Right now  hundreds of villagers in Mindu village are demanding government intervention over fines charged on livestock keeper so that the village obtains the funds.

Although village leaders have been struggling to make a follow-up on the issue at Nakapanya Police station to help them access those funds from the livestock keepers since 2018 and to date nothing had been paid to the village government.

The payment dispute, which already poses a threat to the peace in the area, had been there for three years, affecting 1867 villagers in Mindu ward.

“We call for government support to help us access those funds so that we can construct a ward secondary school as well as implement at least one planned village development project,” he said.

Villagers called for government authorities to arrest the livestock keeper again and file a criminal complaint to the court to allow the village government get their money.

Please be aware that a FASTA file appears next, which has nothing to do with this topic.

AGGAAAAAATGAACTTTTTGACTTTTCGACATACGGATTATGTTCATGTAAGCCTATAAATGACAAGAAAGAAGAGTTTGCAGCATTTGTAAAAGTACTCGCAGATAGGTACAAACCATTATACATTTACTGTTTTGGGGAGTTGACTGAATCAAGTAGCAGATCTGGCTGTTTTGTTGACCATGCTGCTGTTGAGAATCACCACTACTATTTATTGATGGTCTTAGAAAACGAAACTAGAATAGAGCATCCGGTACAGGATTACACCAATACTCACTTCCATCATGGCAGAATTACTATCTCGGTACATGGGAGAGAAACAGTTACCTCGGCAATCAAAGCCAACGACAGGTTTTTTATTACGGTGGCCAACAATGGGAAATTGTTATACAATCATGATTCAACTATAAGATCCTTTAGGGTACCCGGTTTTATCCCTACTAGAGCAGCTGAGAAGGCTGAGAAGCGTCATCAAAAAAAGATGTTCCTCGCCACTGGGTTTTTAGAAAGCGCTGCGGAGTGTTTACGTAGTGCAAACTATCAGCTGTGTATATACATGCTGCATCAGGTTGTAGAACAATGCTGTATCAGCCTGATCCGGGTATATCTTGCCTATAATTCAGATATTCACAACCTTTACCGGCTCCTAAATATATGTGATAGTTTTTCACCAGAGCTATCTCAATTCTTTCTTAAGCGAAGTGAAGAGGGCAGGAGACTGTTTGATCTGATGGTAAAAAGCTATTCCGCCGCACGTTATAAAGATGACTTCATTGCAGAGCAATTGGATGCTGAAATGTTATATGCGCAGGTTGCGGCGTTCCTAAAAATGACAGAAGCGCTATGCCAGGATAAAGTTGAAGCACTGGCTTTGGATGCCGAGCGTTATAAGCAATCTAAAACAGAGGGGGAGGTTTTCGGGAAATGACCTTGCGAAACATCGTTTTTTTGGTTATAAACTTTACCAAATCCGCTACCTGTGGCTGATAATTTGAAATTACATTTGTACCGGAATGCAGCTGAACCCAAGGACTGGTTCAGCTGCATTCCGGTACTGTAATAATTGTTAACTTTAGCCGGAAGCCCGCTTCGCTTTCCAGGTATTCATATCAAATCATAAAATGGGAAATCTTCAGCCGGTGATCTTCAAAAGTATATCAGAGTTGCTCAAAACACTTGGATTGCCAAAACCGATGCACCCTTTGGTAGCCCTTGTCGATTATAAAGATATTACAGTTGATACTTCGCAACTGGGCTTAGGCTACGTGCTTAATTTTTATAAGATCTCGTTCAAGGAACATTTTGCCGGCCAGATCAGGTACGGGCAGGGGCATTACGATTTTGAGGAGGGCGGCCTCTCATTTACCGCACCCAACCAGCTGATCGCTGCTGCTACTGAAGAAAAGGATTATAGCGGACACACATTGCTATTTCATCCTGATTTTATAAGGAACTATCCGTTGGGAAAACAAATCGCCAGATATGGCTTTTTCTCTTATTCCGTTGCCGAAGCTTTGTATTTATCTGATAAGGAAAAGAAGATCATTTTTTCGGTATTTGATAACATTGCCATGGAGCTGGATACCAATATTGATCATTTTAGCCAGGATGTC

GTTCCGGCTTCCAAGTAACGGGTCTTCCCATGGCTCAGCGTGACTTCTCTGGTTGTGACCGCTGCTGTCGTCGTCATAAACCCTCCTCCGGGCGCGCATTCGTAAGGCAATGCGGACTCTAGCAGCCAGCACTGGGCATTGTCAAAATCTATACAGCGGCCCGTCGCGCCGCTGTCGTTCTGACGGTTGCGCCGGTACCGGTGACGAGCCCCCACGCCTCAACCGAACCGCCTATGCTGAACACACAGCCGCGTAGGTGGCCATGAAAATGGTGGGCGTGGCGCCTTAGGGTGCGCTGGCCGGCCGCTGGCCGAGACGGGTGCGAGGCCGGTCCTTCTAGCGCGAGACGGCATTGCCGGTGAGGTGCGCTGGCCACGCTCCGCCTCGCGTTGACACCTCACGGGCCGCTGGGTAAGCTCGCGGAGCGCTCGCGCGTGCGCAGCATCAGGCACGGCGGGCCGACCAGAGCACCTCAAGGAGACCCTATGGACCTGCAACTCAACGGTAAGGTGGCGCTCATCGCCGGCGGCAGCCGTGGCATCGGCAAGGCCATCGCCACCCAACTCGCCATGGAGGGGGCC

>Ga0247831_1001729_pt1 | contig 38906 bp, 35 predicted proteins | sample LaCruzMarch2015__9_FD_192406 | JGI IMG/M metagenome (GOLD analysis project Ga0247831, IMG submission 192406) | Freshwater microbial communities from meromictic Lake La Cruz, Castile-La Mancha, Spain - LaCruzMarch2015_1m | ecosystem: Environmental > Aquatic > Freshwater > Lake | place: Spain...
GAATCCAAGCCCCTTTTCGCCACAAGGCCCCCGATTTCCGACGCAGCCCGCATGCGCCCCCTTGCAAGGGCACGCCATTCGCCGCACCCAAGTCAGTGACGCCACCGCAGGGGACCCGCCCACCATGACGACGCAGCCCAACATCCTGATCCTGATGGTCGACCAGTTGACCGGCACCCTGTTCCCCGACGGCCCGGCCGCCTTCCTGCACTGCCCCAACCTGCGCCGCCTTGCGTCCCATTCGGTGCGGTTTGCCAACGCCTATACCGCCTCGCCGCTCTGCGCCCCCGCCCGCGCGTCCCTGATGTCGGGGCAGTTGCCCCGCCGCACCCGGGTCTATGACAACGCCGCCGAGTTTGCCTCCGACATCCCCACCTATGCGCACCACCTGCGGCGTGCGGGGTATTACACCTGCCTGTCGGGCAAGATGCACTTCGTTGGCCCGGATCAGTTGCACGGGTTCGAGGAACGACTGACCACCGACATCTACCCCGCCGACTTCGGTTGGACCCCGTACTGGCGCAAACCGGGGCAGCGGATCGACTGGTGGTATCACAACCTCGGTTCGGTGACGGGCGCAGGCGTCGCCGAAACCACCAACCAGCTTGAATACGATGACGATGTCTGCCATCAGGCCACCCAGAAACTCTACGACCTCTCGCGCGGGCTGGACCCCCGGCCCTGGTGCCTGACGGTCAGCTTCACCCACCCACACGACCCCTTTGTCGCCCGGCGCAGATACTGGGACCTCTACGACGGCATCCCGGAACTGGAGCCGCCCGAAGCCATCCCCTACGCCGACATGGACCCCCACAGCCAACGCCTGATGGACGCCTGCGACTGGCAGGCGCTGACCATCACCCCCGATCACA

“We need support because when we ask him when he will pay our 3m/- he says he has already paid 500,000/- to the forest officer. As villagers we are not quite sure of what he is telling us as so far nothing has been paid to the village government,” he insisted.

After discovering that they are struggling to access those funds, right now the village leadership has written to the Tunduru District Executive Officer (DED) to inform him about this issue. The letter was submitted on June 15th and a copy delivered at the the office of the Tunduru District Commissioner and the Prevention and Combating of Corruption Bureau (PCCB) in Tunduru district.